The Five Takeaways of Logrolling: Jamie Fischer

For many a Canadian child growing up in the 1980s, the Log Driver’s Waltz by Wade Hemsworth and the accompanying cartoon short created by the National Film Board of Canada are a classic slice of Canadiana. The premise of the Log Driver’s Waltz is that log drivers, who would typically drive felled logs down the river by using their balance and agile feet, could be compared to great dancers.
While we were enjoying this cartoon in the Great White North, down in the US, Jamie Fischer was actually honing his logrolling skills.
“We knew of the Log Driver’s Waltz in the US, but the more popular song for us was I’m a lumberjack and I’m okay by Monty Python,” he laughs.
Fischer’s great grandfather was a lumberjack, and picked up logrolling, only to pass it on to his grandpa, then to his dad, then to Jamie. You might say that the Fischer family has a logrolling legacy.
Fischer was encouraged to take his logrolling professionally, and started Lumberjack Enterprises, a company which serves to increase the popularity of lumberjack sports in local communities.
Below, Fischer provides his five takeaways of logrolling.

1. The historical practice of logrolling was extremely dangerous.
“Logrolling was traditionally a way to transport logs – essentially, after they were felled in the spring, the logs would be put in the water, and rolled down to the city. Competitions emerged when say, two opposing camps would finish for the day and see who was better or faster at logrolling,” explains Fischer.
“At the time, log rolling was very dangerous – since it was the spring, the water was ice cold and there were risks of hypothermia. Literally, there would be chunks of ice floating in the water. Also, the logs were huge – if you fell, you could potentially be crushed between two logs, and drowning was very common at the time,” he says.
Occupational safety was probably not at the top of everyone’s list then. Nowadays, competitions take place in fairly temperate places where there aren’t any waves, large boats or logs, or exceptionally cold water.

2. Logrolling is a predominantly east coast Canadian and Midwest American tradition.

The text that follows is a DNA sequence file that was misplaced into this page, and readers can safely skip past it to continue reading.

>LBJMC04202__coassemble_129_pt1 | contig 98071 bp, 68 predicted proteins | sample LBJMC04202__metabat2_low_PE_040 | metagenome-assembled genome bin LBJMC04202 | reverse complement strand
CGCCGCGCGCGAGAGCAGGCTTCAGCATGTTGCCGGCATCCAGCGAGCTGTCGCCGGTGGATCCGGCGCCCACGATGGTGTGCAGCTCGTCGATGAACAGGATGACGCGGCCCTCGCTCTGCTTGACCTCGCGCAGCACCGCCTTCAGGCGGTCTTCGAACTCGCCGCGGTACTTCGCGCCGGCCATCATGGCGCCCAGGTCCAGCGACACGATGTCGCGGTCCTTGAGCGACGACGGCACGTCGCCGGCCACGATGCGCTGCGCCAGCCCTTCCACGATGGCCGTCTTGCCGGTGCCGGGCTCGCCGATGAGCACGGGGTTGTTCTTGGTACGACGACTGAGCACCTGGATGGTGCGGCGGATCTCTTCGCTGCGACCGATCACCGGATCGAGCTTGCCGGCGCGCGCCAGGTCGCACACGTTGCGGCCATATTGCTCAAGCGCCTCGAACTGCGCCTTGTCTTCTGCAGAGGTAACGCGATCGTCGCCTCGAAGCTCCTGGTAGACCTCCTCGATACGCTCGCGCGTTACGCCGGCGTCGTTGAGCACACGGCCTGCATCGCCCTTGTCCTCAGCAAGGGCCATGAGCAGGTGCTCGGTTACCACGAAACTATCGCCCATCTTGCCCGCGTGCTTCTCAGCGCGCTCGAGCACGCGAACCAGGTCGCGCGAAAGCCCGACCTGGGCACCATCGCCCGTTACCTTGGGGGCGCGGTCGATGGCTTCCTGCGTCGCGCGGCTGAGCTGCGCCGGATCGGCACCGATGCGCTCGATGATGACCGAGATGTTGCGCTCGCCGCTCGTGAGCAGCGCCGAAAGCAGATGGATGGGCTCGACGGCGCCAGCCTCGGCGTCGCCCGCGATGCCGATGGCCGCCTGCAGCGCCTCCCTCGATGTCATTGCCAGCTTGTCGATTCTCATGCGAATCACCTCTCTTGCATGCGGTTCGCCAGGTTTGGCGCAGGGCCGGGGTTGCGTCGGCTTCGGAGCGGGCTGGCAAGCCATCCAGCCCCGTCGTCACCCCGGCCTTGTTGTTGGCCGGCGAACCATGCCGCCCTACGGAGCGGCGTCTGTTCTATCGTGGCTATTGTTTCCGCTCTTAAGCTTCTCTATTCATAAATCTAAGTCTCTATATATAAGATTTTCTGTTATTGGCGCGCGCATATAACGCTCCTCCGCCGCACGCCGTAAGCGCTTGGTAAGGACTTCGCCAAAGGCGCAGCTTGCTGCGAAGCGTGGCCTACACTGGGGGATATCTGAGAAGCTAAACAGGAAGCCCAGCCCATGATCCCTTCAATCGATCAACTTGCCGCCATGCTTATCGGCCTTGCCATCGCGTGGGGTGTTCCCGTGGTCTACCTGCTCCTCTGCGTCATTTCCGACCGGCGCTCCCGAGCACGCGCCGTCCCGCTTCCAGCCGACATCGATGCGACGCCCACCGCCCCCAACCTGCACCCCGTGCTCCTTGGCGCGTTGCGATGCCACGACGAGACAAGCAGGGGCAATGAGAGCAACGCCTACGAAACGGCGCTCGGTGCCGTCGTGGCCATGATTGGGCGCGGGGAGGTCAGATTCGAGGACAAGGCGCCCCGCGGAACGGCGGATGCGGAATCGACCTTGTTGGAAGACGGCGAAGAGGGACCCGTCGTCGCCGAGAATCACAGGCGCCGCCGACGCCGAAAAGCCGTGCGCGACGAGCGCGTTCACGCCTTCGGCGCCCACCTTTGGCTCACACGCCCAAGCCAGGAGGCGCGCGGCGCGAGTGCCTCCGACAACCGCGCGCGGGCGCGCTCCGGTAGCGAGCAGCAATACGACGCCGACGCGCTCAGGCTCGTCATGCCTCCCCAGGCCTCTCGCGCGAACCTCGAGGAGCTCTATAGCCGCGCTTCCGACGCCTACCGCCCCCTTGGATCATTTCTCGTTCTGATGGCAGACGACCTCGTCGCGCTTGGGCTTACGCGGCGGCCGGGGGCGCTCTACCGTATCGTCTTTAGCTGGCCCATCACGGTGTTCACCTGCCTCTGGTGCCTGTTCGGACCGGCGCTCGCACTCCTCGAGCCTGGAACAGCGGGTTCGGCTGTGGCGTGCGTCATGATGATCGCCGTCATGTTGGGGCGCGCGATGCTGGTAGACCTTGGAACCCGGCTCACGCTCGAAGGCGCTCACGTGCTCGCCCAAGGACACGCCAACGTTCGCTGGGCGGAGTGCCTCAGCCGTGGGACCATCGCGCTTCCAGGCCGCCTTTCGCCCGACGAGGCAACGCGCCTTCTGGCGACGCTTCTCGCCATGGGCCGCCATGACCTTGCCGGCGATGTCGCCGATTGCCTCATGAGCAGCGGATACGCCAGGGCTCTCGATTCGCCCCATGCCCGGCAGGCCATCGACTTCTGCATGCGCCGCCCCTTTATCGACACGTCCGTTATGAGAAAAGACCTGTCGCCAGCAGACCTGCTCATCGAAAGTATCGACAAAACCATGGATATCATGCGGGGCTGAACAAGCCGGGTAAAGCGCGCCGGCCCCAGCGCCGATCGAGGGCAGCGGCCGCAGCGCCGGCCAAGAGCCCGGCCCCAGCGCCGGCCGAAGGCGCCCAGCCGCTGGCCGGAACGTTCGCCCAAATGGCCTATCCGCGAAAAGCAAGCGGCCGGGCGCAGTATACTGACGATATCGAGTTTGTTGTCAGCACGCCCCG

Not surprisingly, logrolling is popular in areas that used to or continue to be areas for heavy forestry activity.
“The Midwest of the United States is probably 95% of the world’s logrollers. The west coast of the US has some, and Japan used to have some in the 1970s. But overall, you’ll find that most logrollers are from the Midwest,” says Fischer.

3. The best logrollers are either small and quick, or big and strong.
“In order to win a logrolling competition, we’ve seen either those small people with quick feet to roll the log, or bigger people who have a lot of strength, who can control the log. However, we’ve noticed that people who compete in logrolling competitions usually weigh 200 lbs or under. That way, the log doesn’t just sink if they stand on it,” explains Fischer.

4. There is a whole host of lumberjack related sports.
Within lumberjack related sports, there are two categories. Water events, and chopping events. Birling, or logrolling, is one of these water events, while the other is boom running.
“In log rolling, competitions involve two logrollers standing on a log and trying to roll the other off without going touching the centre line or touching their opponent– whoever falls off first, loses,” says Fischer.
“Similarly, boom running is like logrolling. A bunch of logs, maybe half a dozen, are tied to a dock on one side and the person has to run to the other side and back again without falling into the water.”
The booms were originally put in to build a barrier, or a giant bridge to prevent logs from scattering across the river.

The other events are chopping events. There is an event to see who can chop down a tree faster, or nowadays, chopping a block of wood horizontally and vertically. There is also a ‘Crosscut saw’ event, where two people cut logs into specific dimensions or lengths, where the object is to cut a disk off of a horizontal log, forming a block that resembles a “cookie”, in the shortest amount of time.  An event called  ‘Hot Saw’ is similar, except competitors use saws with modified engines.

5. Logrolling, if you can find somewhere to do it, is physically and mentally challenging exercise.
After Jamie Fischer finished college, he wanted to start his own company to increase the availability and popularity of logging programs, which turned out to be Lumberjack Enterprises. Since then, he has gone around the country introducing these programs at different community centres and universities. There, he trains staff and faculty, and then encourages them to take over the program. To date, he’s started 25-30 programs around the US.
Learning how to logroll can be tough, though.
“When you’re learning, there is a huge learning curve. It looks really easy, but it’s actually very frustrating at first. Usually, people stand on the log for three or four seconds, and then boom! You end up falling in, wondering ‘why can’t I stay on the log?’”
However, those that do stay with it find that it’s extremely challenging, both mentally and physically.
“It is a great form of exercise when you get the hang of it, and at the end of the day the camaraderie you build, and the people you meet are a lot of fun to hang out with,” he says.

More information can be found at Lumberjack Enterprises and the US Logrolling Association.

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3 Comments

Filed under Curiosities

3 responses to “The Five Takeaways of Logrolling: Jamie Fischer

  1. Thanks for good article. Hope to see more soon.

  2. Selvam, Sivagangai

    What a skill!

  3. Pingback: Canadian Logrolling | Sports Around the Globe

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